Dux: On backbiters, Bruce Lee, bogus ninjas and fake news

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Frank Dux;

Frank Dux

Few people are aware of how the late Bruce Lee – although a world famous star of martial arts films – was one of the most controversial and ridiculed martial artists within the martial arts community.

Lee likened the criticism to the children’s game of “King of The Hill” since various people took turns, it seemed to him, sometimes ganging up on him, to push him off his top of the hill position in martial arts.

I observed it myself.

In the 1960’s, I was part of the upcoming group of young martial artists who grew up in the “San Fernando Valley of The Champions”.  I heard many unflattering stories about Lee, floated around from mouth-to-ear of gossipers, some of them notable martial artists.

One story was that at a Kung Fu demonstration in Los Angeles’s Chinatown, Jimmy Haw Woo, the man credited with bringing Kung Fu San Soo to America, and Bruce Lee were there. Woo called Bruce out as a fraud with no understanding of real Kung Fu. Lee and his entourage, rather than stand and fight the dishonor, ran away.

Another story was that the Chinese community, upset with Lee teaching Kung Fu to non-Asians, shamed him out of their world by dispatching a Kung Fu “boo how doy”, a real hatchet man, who broke Lee’s back. This forced Lee to break ties to Kung Fu, and invent his own style of martial arts — Jeet Kune Do – in order to safely continue teaching non-Asians.

Two great martial arts fighters. Vic Moore (l), the first black to become a national karate champion, in an exhibition of speed and Bruce Lee (r). While Dux never got the opportunity to fight Bruce Lee, he had two matches with Vic Moore. Both ended in draws.

Having witnessed the defamation of Bruce Lee, it helped me process the falsehoods said about myself after I rose to some prominence and my fights came to the attention of Black Belt Magazine which led to a movie about a part of my life, called Bloodsport, starring Jean Claude Van Damme as me.

Soon after the movie came out, the negative talk about me from people in the martial arts community exploded.

The rumors took wings once the movie became a box office success and my martial arts schools were growing by leaps and bounds.

A Los Angeles Times journalist, John Johnson, contacted by one of my detractors, decided to write a story about me. For hi sources he basically limited himself to those who had other, competing martial arts school, a number of so-called ninja masters whose business model was threatened by my work in martial arts and my lectures on the subject of how the word ‘ninja’ was misconstrued and misused and was not a true martial art.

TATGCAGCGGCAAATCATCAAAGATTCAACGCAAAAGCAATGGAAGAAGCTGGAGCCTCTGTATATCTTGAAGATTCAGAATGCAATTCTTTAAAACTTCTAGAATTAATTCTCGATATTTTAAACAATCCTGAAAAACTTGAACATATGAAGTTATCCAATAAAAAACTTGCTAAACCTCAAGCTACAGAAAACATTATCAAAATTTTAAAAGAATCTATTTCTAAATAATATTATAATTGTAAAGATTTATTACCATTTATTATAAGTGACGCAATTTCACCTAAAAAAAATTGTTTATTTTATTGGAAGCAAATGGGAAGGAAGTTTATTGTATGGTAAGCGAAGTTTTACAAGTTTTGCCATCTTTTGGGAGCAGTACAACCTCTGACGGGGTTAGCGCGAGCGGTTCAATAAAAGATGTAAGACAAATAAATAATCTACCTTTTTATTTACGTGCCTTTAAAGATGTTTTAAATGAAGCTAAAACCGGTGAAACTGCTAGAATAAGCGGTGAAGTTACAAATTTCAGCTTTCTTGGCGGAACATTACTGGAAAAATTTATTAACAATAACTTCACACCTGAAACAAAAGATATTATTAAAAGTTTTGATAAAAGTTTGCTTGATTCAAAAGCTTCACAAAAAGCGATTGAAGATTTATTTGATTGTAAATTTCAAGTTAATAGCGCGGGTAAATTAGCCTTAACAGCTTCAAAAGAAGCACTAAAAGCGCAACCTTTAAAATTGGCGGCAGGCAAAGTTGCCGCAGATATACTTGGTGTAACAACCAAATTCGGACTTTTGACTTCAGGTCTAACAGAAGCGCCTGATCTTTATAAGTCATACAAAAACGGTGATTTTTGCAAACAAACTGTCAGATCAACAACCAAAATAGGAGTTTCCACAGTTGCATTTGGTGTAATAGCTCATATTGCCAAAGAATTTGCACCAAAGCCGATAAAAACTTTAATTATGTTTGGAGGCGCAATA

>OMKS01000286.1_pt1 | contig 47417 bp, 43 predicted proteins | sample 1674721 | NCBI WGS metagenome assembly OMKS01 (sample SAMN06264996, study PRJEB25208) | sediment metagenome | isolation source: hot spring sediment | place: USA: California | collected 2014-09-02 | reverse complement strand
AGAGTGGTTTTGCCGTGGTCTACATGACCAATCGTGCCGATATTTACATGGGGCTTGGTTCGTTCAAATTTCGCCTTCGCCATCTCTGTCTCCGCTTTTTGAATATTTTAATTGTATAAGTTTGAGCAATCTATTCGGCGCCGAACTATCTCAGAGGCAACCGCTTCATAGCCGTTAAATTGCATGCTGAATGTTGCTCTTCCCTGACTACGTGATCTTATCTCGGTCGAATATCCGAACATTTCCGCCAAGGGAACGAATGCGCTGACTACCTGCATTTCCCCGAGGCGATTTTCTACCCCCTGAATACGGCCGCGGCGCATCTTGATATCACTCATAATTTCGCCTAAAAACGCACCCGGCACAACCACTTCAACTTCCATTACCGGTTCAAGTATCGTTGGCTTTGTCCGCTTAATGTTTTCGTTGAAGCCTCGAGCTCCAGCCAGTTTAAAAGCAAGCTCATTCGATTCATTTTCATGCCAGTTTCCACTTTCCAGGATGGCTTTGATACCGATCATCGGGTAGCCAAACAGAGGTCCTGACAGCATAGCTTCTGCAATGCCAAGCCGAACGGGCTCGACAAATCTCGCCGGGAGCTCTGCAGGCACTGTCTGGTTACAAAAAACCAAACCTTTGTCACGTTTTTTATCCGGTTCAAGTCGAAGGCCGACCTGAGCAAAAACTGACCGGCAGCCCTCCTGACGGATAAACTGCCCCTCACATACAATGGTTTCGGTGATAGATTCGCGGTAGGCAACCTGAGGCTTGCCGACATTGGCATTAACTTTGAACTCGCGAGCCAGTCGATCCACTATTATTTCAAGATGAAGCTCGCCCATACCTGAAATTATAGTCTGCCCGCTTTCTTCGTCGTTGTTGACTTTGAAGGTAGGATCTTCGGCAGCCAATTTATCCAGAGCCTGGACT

Johnson wrote his story, published in the Los Angeles Time on May 1988. It was little more than an editorial disguised as a news report, a “hatchet job.”

If you have the time, and are curious, one of my students hosts a website, www.fasstduxryu.com where,  a “Frank Dux Kills The Bull Videos” link provides a lighthearted examination of how the truth was distorted in the Times article and how others made use of the original falsehoods by regurgitating the same lies – with the same old argument – it must be true if it is published in the Los Angeles Times.

I once considered suing the Times but as my business activities increased so did my reputation and more offers came.  I felt it not worth the time to tread down the expensive legal path to try, as a public figure,  to try to prove malice in a defamation or libel suit.

Still, the story was wrong. For example, the Times reported that no evidence existed that my mentor and martial arts instructor, Senzo Tanaka ever lived.  The Times writer went so far as to imply I made him up, borrowing the name from an Ian Fleming novel.

Johnson, for the Times, quoted me, on Senzo Tanaka: “‘We developed a kinship like no other,’ Dux said of his relationship with his ‘world-famous’ teacher, Senzo (Tiger) Tanaka, who Dux said was the descendant of a warrior line 40 generations long.”

Johnson added, “No trace of Tanaka could be found in historical texts or from independent martial arts experts.” Johnson also wrote he couldn’t find any record of his death, which he claimed I said occurred in 1975.

As for the “martial arts experts” Johnson quotes only one – Shoto Tanemura, a somewhat obscure Ninjitsu instructor, whose school was in competition with my own.

Johnson called him “one of a select group of recognized Ninja masters in the world [who] said … he had never heard of Dux or Tanaka. ‘There is not Mr. Tanaka in Japanese history’ of the Ninja families, Tanemura said.”

Not that this is truly important, except as an example of how fake news is spun.

Johnson quotes Tanemura, the expert, who claims no Tanaka or ninja lineage in the Tanaka name existed.  Ironically Tanemura was peddling his own brand of Ninjutsu as a 35 generations old martial arts tradition. But, and here’s the ironic part, with no known record of his lineage in existence in Japan except what he peddled as his own. Had Johnson called other martial artists they would likely have denied hearing about Tanemura.